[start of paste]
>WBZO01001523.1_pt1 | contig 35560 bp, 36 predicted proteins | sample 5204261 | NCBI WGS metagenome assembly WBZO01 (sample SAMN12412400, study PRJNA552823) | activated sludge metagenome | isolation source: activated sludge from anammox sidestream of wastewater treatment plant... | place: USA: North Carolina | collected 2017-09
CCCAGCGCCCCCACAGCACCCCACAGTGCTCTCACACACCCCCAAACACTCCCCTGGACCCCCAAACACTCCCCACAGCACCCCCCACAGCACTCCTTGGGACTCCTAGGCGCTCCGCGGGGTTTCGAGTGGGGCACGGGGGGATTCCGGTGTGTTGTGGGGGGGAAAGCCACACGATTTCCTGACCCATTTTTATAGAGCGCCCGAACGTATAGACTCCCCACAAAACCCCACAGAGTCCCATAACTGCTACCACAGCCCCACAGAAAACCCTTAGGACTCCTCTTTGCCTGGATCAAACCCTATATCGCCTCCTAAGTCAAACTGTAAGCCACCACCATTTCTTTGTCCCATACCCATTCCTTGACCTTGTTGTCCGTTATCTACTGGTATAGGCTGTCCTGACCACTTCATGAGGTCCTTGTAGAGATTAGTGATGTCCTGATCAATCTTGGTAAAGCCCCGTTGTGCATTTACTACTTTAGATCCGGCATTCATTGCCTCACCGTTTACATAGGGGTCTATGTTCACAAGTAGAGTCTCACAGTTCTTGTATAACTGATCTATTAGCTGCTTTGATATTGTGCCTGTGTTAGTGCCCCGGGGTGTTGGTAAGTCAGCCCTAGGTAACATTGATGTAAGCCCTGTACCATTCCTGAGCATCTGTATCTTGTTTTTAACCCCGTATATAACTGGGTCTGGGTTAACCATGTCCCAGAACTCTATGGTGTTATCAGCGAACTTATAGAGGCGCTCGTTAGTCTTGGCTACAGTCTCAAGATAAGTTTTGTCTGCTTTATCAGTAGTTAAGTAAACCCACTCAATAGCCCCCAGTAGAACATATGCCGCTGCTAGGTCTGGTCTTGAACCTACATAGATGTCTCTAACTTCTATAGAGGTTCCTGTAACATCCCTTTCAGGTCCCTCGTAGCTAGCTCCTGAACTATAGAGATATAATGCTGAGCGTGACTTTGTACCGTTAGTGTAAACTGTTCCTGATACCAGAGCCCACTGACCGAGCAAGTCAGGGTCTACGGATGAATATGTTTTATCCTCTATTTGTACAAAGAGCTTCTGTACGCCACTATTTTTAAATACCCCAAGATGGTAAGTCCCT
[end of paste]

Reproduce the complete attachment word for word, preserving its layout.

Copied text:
>WBZO01001523.1_pt1 | contig 35560 bp, 36 predicted proteins | sample 5204261 | NCBI WGS metagenome assembly WBZO01 (sample SAMN12412400, study PRJNA552823) | activated sludge metagenome | isolation source: activated sludge from anammox sidestream of wastewater treatment plant... | place: USA: North Carolina | collected 2017-09
CCCAGCGCCCCCACAGCACCCCACAGTGCTCTCACACACCCCCAAACACTCCCCTGGACCCCCAAACACTCCCCACAGCACCCCCCACAGCACTCCTTGGGACTCCTAGGCGCTCCGCGGGGTTTCGAGTGGGGCACGGGGGGATTCCGGTGTGTTGTGGGGGGGAAAGCCACACGATTTCCTGACCCATTTTTATAGAGCGCCCGAACGTATAGACTCCCCACAAAACCCCACAGAGTCCCATAACTGCTACCACAGCCCCACAGAAAACCCTTAGGACTCCTCTTTGCCTGGATCAAACCCTATATCGCCTCCTAAGTCAAACTGTAAGCCACCACCATTTCTTTGTCCCATACCCATTCCTTGACCTTGTTGTCCGTTATCTACTGGTATAGGCTGTCCTGACCACTTCATGAGGTCCTTGTAGAGATTAGTGATGTCCTGATCAATCTTGGTAAAGCCCCGTTGTGCATTTACTACTTTAGATCCGGCATTCATTGCCTCACCGTTTACATAGGGGTCTATGTTCACAAGTAGAGTCTCACAGTTCTTGTATAACTGATCTATTAGCTGCTTTGATATTGTGCCTGTGTTAGTGCCCCGGGGTGTTGGTAAGTCAGCCCTAGGTAACATTGATGTAAGCCCTGTACCATTCCTGAGCATCTGTATCTTGTTTTTAACCCCGTATATAACTGGGTCTGGGTTAACCATGTCCCAGAACTCTATGGTGTTATCAGCGAACTTATAGAGGCGCTCGTTAGTCTTGGCTACAGTCTCAAGATAAGTTTTGTCTGCTTTATCAGTAGTTAAGTAAACCCACTCAATAGCCCCCAGTAGAACATATGCCGCTGCTAGGTCTGGTCTTGAACCTACATAGATGTCTCTAACTTCTATAGAGGTTCCTGTAACATCCCTTTCAGGTCCCTCGTAGCTAGCTCCTGAACTATAGAGATATAATGCTGAGCGTGACTTTGTACCGTTAGTGTAAACTGTTCCTGATACCAGAGCCCACTGACCGAGCAAGTCAGGGTCTACGGATGAATATGTTTTATCCTCTATTTGTACAAAGAGCTTCTGTACGCCACTATTTTTAAATACCCCAAGATGGTAAGTCCCT